By Sade Williams/TravelPort
The Federal Airports Authority of Nigeria (FAAN) is planning to improve its revenue generation by developing and diversifying its non-aeronautical sources and services, like its counterparts are diversifying from aeronautical source in other countries.
In order to actualize this move, it has set up a committee to map out plans on how to achieve this goal, saying that the time is now to start the move.
Saleh Dunoma, managing director, FAAN, said at the agency’s headquarters at the Murtala Muhammed Airport (MMA), Lagos, that the committee, which he chairs, consists of relevant directorates and departments responsible for revenue generation for FAAN and would come out with a roadmap to enhance revenues for the agency.
He declared that FAAN as an agency could not be left behind in development of its airport infrastructure, stressing that the only way to achieve this was for it to diversify its revenue generation and tap into the myriad of opportunities in the system.
He explained further that apart from Nigeria, other airport authorities across the continent were also deliberating on how to increase their non-aeronautical revenue services, which he said formed the theme of this year’s Airports Council International (ACI) conference held in Egypt penultimate week.
“What we intend to do is to diversify our revenue sources. In Africa, we have not tapped into non-aeronautical sources and we are encouraging African airports to look at non-aeronautical sources of revenue because aeronautical sources of revenues have limitations; they are highly dependent on flight operations.
“The non-aeronautical revenues are being developed so much that they can be in pari-passu with the aeronautical sources of revenues. This is what we want African airports to develop. Some papers were presented to guide African airports to develop that area.
“As a matter of fact, I just finished a meeting with my team. I set up a team on revenue generation and this team is chaired by me. It is very sensitive to the survival of African airports especially FAAN. We started the meeting today and we will continue to meet every week until we get to where we want to be.
“We have not come up with a target yet, but the committee will come up with that. There are lots of departments involved, including engineering and commercial. By the time we develop some projects, we will have revenue targets that we want to achieve. This will be done by the committee,” he said.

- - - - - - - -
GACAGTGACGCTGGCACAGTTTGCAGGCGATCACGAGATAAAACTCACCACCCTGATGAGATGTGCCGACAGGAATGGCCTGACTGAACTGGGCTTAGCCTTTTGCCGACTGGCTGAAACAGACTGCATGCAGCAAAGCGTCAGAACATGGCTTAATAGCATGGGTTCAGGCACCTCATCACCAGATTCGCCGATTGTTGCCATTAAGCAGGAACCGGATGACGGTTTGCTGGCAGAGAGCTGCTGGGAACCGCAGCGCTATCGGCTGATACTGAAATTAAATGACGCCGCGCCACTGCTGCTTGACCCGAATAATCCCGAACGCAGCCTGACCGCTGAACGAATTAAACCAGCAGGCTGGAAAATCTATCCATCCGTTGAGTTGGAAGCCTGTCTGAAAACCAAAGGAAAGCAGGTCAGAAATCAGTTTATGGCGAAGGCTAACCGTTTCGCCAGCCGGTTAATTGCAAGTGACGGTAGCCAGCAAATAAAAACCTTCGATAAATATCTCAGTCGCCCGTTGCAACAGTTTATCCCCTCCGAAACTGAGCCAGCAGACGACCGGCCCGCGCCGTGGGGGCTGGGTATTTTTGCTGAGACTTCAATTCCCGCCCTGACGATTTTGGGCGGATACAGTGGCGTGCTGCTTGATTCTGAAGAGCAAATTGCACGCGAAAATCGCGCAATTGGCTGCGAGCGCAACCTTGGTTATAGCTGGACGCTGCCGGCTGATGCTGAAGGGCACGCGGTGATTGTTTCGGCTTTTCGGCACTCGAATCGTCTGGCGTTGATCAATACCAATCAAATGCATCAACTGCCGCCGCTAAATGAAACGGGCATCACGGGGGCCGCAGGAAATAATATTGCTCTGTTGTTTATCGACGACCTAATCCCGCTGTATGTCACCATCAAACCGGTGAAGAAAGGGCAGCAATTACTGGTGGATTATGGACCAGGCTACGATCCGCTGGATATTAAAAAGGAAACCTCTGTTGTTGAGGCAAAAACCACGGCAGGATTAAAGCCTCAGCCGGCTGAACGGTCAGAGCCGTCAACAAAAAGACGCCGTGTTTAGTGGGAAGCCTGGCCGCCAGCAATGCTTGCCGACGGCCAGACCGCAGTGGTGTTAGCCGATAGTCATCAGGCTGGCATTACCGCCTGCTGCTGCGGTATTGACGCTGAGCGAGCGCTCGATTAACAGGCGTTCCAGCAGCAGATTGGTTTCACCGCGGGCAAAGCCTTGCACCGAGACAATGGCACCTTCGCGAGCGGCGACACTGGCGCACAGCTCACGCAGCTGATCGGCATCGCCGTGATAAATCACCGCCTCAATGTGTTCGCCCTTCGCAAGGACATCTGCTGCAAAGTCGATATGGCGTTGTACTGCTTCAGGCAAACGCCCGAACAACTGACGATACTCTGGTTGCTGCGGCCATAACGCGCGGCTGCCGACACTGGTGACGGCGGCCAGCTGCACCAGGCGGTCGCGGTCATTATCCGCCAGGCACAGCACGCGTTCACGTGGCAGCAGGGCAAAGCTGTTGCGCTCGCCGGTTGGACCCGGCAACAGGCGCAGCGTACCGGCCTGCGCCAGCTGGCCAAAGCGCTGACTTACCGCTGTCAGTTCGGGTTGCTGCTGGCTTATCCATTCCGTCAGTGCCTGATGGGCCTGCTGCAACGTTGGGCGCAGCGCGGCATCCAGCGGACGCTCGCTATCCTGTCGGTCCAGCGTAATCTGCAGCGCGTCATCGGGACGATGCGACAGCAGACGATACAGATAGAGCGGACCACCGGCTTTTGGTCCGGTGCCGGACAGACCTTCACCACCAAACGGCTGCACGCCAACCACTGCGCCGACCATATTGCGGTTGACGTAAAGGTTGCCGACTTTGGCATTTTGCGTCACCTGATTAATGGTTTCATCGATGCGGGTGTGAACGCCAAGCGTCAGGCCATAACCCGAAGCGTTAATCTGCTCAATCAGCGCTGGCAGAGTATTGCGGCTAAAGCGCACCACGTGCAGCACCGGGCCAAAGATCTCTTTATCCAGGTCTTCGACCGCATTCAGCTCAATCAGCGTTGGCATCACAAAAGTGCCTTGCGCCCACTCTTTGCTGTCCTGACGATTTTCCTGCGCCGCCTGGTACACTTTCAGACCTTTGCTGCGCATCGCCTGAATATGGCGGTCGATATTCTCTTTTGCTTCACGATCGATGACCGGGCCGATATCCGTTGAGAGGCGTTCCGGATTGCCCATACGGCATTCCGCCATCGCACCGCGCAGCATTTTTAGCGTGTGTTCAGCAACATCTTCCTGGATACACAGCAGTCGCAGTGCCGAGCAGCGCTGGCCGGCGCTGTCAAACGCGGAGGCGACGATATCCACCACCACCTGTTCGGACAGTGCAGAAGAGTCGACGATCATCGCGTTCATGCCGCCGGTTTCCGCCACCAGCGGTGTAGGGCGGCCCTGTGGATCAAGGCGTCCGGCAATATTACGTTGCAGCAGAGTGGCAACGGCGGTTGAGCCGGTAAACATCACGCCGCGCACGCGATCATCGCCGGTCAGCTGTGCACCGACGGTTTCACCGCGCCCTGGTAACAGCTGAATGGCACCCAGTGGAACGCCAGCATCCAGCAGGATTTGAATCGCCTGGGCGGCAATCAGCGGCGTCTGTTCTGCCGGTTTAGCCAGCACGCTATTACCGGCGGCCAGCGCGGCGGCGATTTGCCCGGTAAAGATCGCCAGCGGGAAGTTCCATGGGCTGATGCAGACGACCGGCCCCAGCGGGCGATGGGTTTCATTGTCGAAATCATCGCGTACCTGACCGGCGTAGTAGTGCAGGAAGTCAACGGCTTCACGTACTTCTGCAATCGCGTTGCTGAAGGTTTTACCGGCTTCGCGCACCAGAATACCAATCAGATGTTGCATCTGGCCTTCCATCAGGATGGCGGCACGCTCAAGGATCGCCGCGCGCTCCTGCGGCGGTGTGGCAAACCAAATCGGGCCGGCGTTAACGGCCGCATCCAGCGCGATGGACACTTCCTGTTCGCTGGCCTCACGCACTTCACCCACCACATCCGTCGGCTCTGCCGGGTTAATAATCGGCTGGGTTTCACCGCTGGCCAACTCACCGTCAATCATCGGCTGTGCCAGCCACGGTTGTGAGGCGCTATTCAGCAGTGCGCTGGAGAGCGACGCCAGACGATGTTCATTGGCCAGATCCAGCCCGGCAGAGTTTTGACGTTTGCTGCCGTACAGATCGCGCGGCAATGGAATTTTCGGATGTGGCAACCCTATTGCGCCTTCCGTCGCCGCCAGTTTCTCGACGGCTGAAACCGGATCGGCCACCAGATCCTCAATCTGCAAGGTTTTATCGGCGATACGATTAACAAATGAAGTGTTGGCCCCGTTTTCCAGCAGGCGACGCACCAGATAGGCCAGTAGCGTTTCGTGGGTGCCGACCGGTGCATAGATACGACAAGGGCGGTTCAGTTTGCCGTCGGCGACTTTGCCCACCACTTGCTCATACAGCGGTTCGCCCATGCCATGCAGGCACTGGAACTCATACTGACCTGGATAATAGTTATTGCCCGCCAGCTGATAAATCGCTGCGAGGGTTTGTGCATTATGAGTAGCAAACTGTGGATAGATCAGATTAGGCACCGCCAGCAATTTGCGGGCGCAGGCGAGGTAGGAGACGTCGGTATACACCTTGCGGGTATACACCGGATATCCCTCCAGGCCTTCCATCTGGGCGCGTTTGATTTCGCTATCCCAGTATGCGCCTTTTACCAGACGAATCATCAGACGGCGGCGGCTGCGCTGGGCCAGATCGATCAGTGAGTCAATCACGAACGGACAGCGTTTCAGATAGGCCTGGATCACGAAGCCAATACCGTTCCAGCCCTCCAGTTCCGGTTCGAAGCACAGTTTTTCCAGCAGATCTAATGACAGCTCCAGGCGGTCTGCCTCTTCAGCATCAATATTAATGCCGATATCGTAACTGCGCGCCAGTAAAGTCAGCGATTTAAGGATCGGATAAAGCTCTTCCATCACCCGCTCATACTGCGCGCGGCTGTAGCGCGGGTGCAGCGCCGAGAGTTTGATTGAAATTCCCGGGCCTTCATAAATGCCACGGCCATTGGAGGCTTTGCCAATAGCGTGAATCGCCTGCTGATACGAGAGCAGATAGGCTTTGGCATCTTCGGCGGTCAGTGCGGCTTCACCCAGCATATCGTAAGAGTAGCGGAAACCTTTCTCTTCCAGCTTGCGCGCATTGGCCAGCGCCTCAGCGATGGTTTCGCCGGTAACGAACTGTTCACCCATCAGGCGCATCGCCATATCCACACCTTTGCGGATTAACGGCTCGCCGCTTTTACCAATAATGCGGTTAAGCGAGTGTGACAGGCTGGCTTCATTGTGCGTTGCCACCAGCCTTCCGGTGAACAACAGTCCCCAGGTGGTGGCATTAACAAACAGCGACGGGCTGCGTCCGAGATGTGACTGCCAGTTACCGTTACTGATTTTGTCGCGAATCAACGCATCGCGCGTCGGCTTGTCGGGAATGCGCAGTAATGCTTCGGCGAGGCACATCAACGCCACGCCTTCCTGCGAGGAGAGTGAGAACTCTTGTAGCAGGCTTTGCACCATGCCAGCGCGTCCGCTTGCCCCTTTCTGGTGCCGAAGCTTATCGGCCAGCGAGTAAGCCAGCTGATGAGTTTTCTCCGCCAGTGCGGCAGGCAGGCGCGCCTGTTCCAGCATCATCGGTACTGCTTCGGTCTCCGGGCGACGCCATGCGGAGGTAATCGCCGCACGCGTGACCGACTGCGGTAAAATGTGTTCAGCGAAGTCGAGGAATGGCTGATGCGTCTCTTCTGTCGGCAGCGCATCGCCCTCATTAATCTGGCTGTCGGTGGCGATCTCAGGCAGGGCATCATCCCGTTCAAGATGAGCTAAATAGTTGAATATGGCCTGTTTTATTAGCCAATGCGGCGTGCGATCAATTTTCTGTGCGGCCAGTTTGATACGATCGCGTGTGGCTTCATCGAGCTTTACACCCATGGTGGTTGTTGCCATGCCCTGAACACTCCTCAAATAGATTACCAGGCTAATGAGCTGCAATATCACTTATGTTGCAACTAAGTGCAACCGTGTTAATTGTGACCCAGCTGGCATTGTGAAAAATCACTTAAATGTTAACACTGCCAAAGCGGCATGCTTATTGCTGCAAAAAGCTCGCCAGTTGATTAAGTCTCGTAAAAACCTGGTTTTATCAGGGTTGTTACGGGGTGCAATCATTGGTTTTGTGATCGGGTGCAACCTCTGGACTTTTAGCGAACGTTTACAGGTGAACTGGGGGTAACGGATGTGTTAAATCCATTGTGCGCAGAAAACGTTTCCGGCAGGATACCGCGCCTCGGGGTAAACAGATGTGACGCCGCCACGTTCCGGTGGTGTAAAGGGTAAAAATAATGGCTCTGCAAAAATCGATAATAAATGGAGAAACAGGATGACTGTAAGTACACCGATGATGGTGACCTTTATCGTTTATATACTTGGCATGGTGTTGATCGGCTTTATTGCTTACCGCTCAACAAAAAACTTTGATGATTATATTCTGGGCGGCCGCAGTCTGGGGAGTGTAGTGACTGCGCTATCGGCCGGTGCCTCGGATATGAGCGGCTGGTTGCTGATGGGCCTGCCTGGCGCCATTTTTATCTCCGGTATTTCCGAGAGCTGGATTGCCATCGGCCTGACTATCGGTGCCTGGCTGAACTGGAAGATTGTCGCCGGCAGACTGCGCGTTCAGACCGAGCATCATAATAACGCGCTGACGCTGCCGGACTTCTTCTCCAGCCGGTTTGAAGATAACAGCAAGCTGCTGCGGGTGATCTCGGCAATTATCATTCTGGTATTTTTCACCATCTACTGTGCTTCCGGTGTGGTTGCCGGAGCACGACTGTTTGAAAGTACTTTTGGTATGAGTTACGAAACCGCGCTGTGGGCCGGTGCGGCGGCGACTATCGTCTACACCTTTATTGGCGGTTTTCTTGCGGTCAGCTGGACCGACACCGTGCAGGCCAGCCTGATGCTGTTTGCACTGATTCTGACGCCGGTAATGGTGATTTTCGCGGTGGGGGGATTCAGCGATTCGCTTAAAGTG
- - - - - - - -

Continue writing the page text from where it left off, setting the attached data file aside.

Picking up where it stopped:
In the same vein, he spoke about the second runway project for Abuja Airport, disclosing that the project was part of the 2019 budget.
He expressed hope that it would scale through the Bureau of Public Procurement (BPP).
“That has gone far. This is a big document here. The document contains the design and everything about the second runway. It’s in our 2019 budget. Actually, the consultancy is being processed. As soon as we get our clearance from the BPP, we will commence work on it. In fact, we have gone far on this,” he said.
Meanwhile, Dunoma has disclosed that FAAN has initiated a move that would eventually lead to the approval of its Aviation Security (AVSEC) officials to bear arms in 2019.
He explained further that before the end of the year, AVSEC personnel would have been approved to bear arms in order to strengthen surveillance in the sector.
He stated, however, that before this could be achieved, the department requires some trainings and approvals especially from the National Security Adviser (NSA), stressing that background checks would also be carried out on some of the personnel before the approval.
He said: “There are certain projects that we need to implement before we can start carrying arms. Number one, we have to get the arms. Number two, we have to store the ammunitions somewhere. We need to embark on projects that will enable us to have storage somewhere at the airport. Number three, we need to profile and train.
“It is not everybody that will bear arms. This, we must apply. We cannot train ourselves. We have to be trained by those that have been long in the system; the State Security Service and the Nigeria police. Also, we want to make sure that we get certification from the office of the National Security Adviser. We have to go through these processes. As soon as we are through with all these, they can then be allowed to carry arms. We intend to do this before the end of the year.”
On continuation of certifications of international airports by the Nigerian Civil Aviation Authority (NCAA), Dunoma assured that other airports would be certified very soon by the regulatory agency, emphasising that the exercise was at different stages of completion.
He disclosed that Kano, Port Harcourt, Enugu and Kaduna airports were going through the certification processes.